October 17, 2018 | | JFAS | Contact Us

News From ACFAS

Recommended ACFAS Board Nominees Announced
After careful consideration of ten applicants to serve on the ACFAS Board of Directors, the Nominating Committee recommends the following three Fellows for two positions in the upcoming electronic election. The committee’s deliberations included written applications, volunteer histories, CVs, Open Payment data and telephone interviews.
  • Michael J. Cornelison, DPM, FACFAS (Incumbent)
  • Michael D. Vaardahl, DPM, FACFAS
  • Eric G. Walter, DPM, FACFAS
Two three-year terms will be filled by election. Candidate profiles and position statements will be posted at on November 21. Eligible voters may cast one or two votes on their ballot. Regular member classes eligible to vote are Fellows, Associates, Emeritus and Life Members. Individuals who intend to nominate by petition must notify ACFAS by October 25, and petitions are due no later than November 17.

Online voting will be conducted November 30–December 17. All eligible voters will receive an email with special ID information and a link to the election website in advance. After logging in, members will first see the candidate biographies and position statements, followed by the actual ballot. Eligible voters without an email address will receive paper instructions on how to log into the election website and vote. There will be no paper ballots.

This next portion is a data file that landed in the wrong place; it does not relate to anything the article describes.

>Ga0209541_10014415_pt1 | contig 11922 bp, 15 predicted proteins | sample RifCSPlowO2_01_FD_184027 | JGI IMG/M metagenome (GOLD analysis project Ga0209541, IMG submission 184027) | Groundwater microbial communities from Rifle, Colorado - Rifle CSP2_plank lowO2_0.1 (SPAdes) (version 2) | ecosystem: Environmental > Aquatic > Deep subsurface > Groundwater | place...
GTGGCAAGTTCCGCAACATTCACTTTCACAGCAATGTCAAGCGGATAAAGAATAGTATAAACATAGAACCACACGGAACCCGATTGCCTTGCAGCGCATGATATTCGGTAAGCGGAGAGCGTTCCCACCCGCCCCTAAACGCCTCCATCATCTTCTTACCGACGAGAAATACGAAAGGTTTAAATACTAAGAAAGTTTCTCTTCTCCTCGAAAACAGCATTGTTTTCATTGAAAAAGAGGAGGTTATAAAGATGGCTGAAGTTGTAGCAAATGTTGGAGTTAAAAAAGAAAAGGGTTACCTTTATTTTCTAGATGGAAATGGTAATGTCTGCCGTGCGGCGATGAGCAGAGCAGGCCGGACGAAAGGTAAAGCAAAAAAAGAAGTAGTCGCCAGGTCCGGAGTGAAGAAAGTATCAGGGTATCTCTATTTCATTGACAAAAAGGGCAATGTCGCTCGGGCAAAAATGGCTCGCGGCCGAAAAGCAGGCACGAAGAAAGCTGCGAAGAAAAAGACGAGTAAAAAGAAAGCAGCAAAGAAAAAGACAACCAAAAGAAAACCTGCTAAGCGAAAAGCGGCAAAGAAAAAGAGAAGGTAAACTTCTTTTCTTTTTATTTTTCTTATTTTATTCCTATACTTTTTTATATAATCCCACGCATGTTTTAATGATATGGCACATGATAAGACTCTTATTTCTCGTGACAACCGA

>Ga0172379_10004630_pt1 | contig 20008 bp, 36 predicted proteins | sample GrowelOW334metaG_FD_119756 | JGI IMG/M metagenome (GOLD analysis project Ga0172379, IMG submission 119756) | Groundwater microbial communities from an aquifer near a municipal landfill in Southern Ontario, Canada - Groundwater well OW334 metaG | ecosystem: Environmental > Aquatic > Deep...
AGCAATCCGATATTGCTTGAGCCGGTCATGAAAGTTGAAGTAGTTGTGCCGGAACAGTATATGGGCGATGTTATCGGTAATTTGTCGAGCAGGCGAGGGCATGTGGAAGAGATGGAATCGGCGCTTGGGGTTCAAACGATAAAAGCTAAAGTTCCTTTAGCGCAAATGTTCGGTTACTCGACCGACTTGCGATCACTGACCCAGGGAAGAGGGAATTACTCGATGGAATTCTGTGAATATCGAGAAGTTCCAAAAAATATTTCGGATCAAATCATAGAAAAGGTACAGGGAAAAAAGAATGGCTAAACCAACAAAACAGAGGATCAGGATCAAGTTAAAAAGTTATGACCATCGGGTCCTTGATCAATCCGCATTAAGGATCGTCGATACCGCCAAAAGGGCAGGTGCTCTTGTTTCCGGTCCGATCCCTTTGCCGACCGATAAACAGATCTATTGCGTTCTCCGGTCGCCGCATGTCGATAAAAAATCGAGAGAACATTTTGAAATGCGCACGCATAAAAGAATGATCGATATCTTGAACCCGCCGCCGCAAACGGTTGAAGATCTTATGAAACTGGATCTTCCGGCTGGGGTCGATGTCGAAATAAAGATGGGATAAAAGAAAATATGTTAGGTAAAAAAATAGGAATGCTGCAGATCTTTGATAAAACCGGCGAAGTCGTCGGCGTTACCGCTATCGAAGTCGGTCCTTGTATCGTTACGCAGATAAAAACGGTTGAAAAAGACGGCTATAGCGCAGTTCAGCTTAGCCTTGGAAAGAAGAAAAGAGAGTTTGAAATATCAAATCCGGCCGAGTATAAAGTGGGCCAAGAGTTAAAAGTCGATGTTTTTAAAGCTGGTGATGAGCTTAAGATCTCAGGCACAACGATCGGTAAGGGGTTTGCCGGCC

The 2018 Nominating Committee included ACFAS Fellows Laurence G. Rubin, DPM, FACFAS, Chair; Georgeanne M. Botek, DPM, FACFAS; William J. Finn, DPM, FACFAS; Robert Fridman, DPM, FACFAS; Alan A. MacGill, DPM, FACFAS; Aksone Nouvong, DPM, FACFAS; and John S. Steinberg, DPM, FACFAS.
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Register Now for ACFAS 2019 & Save
It’s official—registration for ACFAS 2019 in New Orleans is now open! Register before the December 12, 2018 early bird deadline to take advantage of exclusive low rates and get one step closer to all that awaits you, including:
  • Cutting-edge clinical sessions and hands-on surgical workshops
  • More than 140 exhibitors and 300+ scientific posters
  • Award-winning research
  • Our first-ever Residents’ Day
  • The HUB theater
  • The Annual Job Fair
  • Unlimited networking opportunities
ACFAS 2019 will be held February 14–17, 2019 at the Ernest N. Morial Convention Center in New Orleans. Visit to register and book your hotel accommodations.
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It’s Not Too Late to Volunteer
There is still time to volunteer to serve on a 2019 ACFAS committee, Clinical Consensus Statement panel or as a reviewer of Scientific Literature. ACFAS is looking for members who are leaders, thinkers, team players and hard workers to work with the College to shape the future of our profession.

To volunteer, visit The application deadline is October 31, 2018.